In that moment, every potential regret was erased, and every imaginable reason in support of putting my career on the back burner while Zander is young came rushing back to me in a flood of emotion. I feel completely at peace with this path and grateful for our decision as a family to cut corners and live simply on a single income. I am grateful for Alex’s willingness to earn this single income to support us. I will always be able to return to the work force later and contribute to the well-being of our planet and its inhabitants and be a kick-ass activist and role model for my son and do all of the things that over-achievers aspire to do. But I will not always have a precious and sweet-natured 19-month-old who adores his mama and is growing and changing not only every day, but every single minute. And to miss out on moments like these would be the absolute worst decision of my life.
At this point, many of you are probably thinking, enough of this chatter, let’s have the recipe already! So here it is. For tonight’s dinner, Zander and I made a super-simple, deliciously comforting, and very filling Chickpea & Broccoli Casserole.
The way dinner works in our household is this: First, I do all of the prep work that involves knives or otherwise dangerous objects, as well as tasks that might be difficult and/or frustrating for a toddler (because cooking should be fun!). Tonight, that meant chopping up carrots and broccoli and mashing up chickpeas with a potato masher. I also measure things out in advance for Zander, so that all he has to do is pick them up and pour them into the pot or mixing bowl, one by one.
I’m really working hard to give Zander more freedom in the kitchen, which sometimes means making a mess. Tonight, after mixing things together and pouring them into a glass baking dish, we tried to master the concept of using the bottom of the spoon to firmly pat down the ingredients and smooth the surface. Things started off really well…
…until Zander decided to plunge the spoon deep into the middle of the dish and…
…fling a big glob of uncooked casserole onto the stovetop! But like I just said, cooking should be fun, so we wasted no time crying over spilled chickpeas. 😉
Fortunately, the spill was easy to clean up, and the finished product wound up tasting fabulous! Best of all, the topping was just the right combination of gooey and crunchy.
Here’s a shot of Zander’s dinner plate, which included some of his all-time-favorite Spinach Cannellini Bean Dip leftover from today’s lunch (this will be tomorrow’s featured recipe), baked lentil chips for dipping, and a pumpkin cranberry muffin for dessert. After dinner, Alex always cuts up some sort of fresh fruit for Zander, as well. Tonight, it was cantelope. Yum.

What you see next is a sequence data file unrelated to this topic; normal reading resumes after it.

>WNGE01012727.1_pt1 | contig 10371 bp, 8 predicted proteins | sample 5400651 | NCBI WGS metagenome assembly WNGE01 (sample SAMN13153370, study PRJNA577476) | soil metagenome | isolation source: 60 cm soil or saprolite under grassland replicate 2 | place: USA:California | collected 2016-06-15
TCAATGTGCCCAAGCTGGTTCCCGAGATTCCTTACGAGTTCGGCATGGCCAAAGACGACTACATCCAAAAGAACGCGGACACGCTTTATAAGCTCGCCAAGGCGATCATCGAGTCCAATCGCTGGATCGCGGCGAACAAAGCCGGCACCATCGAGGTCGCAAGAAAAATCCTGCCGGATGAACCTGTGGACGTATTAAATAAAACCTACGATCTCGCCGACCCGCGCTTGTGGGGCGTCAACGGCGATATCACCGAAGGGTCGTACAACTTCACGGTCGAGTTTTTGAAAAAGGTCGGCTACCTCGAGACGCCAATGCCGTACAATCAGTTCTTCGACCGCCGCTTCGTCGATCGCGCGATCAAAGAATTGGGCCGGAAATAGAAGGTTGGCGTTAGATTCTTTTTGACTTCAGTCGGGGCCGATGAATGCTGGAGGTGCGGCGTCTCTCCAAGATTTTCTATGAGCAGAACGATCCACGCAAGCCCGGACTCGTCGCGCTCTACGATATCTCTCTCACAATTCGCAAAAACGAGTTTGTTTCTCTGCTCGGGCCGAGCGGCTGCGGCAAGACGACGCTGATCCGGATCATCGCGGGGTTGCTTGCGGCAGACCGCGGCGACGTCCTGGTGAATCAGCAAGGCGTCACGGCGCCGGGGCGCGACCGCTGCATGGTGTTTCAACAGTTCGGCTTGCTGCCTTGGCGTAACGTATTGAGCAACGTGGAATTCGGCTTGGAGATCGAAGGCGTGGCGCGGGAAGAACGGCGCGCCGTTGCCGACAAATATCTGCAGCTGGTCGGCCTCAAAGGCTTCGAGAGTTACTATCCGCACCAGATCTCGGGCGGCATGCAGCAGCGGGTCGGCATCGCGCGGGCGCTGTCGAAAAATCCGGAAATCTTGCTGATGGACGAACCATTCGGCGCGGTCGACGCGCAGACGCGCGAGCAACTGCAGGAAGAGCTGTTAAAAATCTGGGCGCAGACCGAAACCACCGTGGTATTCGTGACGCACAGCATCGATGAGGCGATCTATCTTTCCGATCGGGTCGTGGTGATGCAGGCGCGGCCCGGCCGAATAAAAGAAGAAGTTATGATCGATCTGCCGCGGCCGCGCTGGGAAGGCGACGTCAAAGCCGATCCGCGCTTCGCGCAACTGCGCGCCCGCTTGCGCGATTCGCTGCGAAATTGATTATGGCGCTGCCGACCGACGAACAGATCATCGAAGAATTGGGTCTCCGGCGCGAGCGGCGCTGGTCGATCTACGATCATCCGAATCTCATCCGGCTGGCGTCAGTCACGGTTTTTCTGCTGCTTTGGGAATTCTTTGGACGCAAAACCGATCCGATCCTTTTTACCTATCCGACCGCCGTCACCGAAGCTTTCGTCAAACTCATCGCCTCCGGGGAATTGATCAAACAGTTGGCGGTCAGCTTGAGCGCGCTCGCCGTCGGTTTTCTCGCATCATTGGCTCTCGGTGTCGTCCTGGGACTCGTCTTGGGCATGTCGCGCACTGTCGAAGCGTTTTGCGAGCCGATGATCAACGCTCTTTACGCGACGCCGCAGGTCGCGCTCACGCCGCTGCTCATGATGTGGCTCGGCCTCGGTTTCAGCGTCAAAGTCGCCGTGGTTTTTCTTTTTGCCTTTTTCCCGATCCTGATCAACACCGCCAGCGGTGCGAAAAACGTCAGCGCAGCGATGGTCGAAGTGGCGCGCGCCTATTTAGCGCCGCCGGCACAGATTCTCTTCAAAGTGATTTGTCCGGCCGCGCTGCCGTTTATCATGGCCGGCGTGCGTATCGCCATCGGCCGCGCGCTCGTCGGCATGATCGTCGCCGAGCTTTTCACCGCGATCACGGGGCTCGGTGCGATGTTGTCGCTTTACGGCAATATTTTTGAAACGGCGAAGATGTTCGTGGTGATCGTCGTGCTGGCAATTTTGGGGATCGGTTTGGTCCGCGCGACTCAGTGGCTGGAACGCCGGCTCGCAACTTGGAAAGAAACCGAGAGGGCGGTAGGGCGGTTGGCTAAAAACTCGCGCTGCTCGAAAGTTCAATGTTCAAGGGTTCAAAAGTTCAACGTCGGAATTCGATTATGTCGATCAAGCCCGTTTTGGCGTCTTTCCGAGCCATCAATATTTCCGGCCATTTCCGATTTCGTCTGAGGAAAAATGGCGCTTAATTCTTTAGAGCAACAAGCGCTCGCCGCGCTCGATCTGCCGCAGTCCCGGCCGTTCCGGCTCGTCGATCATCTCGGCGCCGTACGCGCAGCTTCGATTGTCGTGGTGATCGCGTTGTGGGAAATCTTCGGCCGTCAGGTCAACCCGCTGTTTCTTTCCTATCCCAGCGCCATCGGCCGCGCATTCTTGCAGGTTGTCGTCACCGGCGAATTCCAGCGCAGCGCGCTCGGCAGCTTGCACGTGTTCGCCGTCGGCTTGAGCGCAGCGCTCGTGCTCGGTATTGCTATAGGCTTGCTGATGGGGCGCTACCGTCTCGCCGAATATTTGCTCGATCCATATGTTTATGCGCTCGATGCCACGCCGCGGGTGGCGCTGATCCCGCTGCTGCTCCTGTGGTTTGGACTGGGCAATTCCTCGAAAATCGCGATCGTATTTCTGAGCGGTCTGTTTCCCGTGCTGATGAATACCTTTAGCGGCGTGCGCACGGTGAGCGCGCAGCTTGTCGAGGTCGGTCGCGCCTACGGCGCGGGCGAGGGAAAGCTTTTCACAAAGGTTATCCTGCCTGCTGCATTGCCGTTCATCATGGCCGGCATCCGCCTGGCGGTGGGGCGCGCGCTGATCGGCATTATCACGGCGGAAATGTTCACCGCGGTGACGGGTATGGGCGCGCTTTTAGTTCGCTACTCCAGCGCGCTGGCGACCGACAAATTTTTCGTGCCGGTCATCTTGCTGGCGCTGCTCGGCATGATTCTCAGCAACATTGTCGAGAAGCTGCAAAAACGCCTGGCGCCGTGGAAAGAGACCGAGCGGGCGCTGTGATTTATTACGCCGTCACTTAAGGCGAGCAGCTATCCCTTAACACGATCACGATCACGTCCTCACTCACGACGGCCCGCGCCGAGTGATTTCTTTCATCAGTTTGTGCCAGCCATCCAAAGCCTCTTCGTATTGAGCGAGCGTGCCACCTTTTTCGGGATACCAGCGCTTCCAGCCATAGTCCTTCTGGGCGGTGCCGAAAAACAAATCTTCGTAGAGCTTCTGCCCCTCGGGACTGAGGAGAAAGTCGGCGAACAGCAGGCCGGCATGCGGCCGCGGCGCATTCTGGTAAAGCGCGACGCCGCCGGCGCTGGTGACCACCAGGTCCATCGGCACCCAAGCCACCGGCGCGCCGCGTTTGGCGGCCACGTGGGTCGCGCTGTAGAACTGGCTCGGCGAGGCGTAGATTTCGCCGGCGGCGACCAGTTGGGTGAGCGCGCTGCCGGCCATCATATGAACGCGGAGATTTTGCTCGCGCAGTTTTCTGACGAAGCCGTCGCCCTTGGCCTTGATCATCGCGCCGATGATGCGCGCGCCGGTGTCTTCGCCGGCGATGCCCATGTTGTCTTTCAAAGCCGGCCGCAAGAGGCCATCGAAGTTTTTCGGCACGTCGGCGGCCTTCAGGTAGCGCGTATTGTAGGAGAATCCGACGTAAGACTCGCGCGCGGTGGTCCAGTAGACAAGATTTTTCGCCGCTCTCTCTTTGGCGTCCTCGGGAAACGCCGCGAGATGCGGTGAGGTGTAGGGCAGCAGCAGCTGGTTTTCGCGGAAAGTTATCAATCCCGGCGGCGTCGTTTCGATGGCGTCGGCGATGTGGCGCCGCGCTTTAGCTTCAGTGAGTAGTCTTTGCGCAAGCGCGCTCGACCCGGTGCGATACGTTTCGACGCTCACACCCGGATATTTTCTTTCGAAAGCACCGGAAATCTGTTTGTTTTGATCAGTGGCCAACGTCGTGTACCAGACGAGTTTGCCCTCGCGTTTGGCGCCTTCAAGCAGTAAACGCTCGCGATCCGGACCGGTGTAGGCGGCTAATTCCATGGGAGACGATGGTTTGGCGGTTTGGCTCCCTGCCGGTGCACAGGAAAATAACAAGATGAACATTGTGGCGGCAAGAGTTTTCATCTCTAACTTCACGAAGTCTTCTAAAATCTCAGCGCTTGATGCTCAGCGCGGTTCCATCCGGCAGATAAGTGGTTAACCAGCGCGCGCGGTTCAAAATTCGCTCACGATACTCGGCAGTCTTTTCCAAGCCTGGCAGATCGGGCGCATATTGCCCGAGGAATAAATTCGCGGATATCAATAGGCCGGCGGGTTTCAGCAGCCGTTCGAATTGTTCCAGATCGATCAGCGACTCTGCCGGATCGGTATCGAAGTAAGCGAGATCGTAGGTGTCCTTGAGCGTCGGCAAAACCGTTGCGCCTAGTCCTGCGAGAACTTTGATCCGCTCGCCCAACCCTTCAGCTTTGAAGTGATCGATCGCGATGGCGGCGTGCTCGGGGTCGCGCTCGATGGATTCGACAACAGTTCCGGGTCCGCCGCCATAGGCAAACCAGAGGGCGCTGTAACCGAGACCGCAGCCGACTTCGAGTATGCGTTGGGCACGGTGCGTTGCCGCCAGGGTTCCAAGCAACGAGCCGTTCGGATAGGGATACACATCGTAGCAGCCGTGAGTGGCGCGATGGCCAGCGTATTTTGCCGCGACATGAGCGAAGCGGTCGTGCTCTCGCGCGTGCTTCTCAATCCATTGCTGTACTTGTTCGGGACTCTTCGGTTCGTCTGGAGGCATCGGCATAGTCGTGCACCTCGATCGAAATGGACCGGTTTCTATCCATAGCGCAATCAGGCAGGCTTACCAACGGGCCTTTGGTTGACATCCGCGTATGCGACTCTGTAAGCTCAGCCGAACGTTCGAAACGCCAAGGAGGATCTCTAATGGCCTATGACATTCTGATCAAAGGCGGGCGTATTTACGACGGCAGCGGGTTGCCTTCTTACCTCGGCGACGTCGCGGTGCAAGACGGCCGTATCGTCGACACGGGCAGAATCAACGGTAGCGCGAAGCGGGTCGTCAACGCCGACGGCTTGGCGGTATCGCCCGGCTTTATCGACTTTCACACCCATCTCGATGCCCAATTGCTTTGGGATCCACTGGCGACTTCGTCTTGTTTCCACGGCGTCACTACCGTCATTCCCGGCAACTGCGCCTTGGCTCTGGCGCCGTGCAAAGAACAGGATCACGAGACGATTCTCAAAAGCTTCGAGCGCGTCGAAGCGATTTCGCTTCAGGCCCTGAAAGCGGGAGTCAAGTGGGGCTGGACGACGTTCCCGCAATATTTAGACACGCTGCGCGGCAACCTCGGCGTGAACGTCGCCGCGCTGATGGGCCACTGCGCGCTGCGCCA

Each time I make a dish, I make notes on how to improve upon it the next time and write them directly into whatever cookbook I am using. One thing I would do differently with this casserole next time is to perhaps use a little bit less of the Daiya vegan cheese, because it was incredibly rich. I might also double the amount of broccoli. And last, see my notes below (within the recipe) regarding the quantity of chickpeas. But other than that, I think it’s just about perfect as is. Here’s how to make it.
CHICKPEA & BROCCOLI CASSEROLE
Three 16-oz cans of chickpeas, drained and rinsed (I only had one 25-oz can of chickpeas on hand tonight, so that’s what we used, and it turned out OK–much moister, actually, than the last time I made it using the three smaller cans, which total 48 ounces. I think that next time, I might compromise and use two 16 oz cans, totaling 32 ounces; that seems about right to suit my taste buds. But I recommend trying it according to Isa’s original recipe first before making any adaptations, to see what you think.)
1 large onion, quartered and thinly sliced (I omitted the onion)
3 large carrots, grated (about 2 cups)
1 head broccoli, cut into small florets (about 4 cups)
2 tablespoons thinly sliced chives (I omitted the chives)
1/2 cup bread crumbs (preferably whole wheat) (I’ve made this dish in the past using panko bread crumbs, and tonight I used whole wheat; both were tasty, but I agree with Isa that I think I prefer the whole wheat)
3 tablespoons olive oil
1 cup vegetable broth
1 tsp salt (I omitted this, because the Rapunzel veg broth I use is already quite salty)
(*I added roughly 2-3 Tbsp of powdered garlic and about 1/2 tsp black pepper, plus a bit of Daiya vegan cheddar cheese mixed into the body of the casserole. I also made a crumb topping–which I highly recommend–made of melted Earth Balance vegan butter combined with whole wheat bread crumbs and Daiya vegan cheddar cheese. I don’t know the amounts–sorry–but it’s pretty easy to eyeball and probably largely suited to individual taste, anyway.)
Preheat oven to 350º F.
In a large bowl, mash the chickpeas well, using a potato masher or firm fork. It takes about 2 minutes to get the right consistency. Add the vegetables and mix well. Add the bread crumbs and mix; then add the oil, and mix again. Finally, add the vegetable broth and salt, and mix one last time.
Transfer all ingredients to a 9 x 13-inch casserole dish (preferably glass or ceramic). Press the mixture firmly into the casserole. Cover with foil, and bake for 45 minutes. Uncover and bake for 15 more minutes. (Last time I made this dish, I covered with foil as instructed, but it didn’t seem to serve any real purpose. So tonight, I tried it without covering and just baked it for an hour straight. Perfection. No need to waste a sheet of aluminum foil.)
CREDIT: Vegan with a Vengeance, by Isa Chandra-Moskowitz